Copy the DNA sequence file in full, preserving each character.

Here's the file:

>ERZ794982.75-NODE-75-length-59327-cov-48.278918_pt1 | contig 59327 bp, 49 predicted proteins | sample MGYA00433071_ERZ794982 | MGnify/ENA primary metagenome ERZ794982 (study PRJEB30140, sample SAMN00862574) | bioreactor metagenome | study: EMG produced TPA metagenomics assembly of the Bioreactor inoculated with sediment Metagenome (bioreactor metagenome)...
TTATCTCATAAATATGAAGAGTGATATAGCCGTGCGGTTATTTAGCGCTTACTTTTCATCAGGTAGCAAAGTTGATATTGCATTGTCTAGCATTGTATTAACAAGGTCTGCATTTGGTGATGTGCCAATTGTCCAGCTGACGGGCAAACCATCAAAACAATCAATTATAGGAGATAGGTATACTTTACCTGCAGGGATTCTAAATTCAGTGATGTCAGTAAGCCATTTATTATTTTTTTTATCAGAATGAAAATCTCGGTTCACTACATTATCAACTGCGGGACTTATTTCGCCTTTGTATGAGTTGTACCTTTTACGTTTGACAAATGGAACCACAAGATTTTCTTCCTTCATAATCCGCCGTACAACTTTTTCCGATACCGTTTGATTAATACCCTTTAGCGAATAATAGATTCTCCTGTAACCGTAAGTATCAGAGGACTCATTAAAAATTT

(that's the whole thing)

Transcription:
>ERZ794982.75-NODE-75-length-59327-cov-48.278918_pt1 | contig 59327 bp, 49 predicted proteins | sample MGYA00433071_ERZ794982 | MGnify/ENA primary metagenome ERZ794982 (study PRJEB30140, sample SAMN00862574) | bioreactor metagenome | study: EMG produced TPA metagenomics assembly of the Bioreactor inoculated with sediment Metagenome (bioreactor metagenome)...
TTATCTCATAAATATGAAGAGTGATATAGCCGTGCGGTTATTTAGCGCTTACTTTTCATCAGGTAGCAAAGTTGATATTGCATTGTCTAGCATTGTATTAACAAGGTCTGCATTTGGTGATGTGCCAATTGTCCAGCTGACGGGCAAACCATCAAAACAATCAATTATAGGAGATAGGTATACTTTACCTGCAGGGATTCTAAATTCAGTGATGTCAGTAAGCCATTTATTATTTTTTTTATCAGAATGAAAATCTCGGTTCACTACATTATCAACTGCGGGACTTATTTCGCCTTTGTATGAGTTGTACCTTTTACGTTTGACAAATGGAACCACAAGATTTTCTTCCTTCATAATCCGCCGTACAACTTTTTCCGATACCGTTTGATTAATACCCTTTAGCGAATAATAGATTCTCCTGTAACCGTAAGTATCAGAGGACTCATTAAAAATTT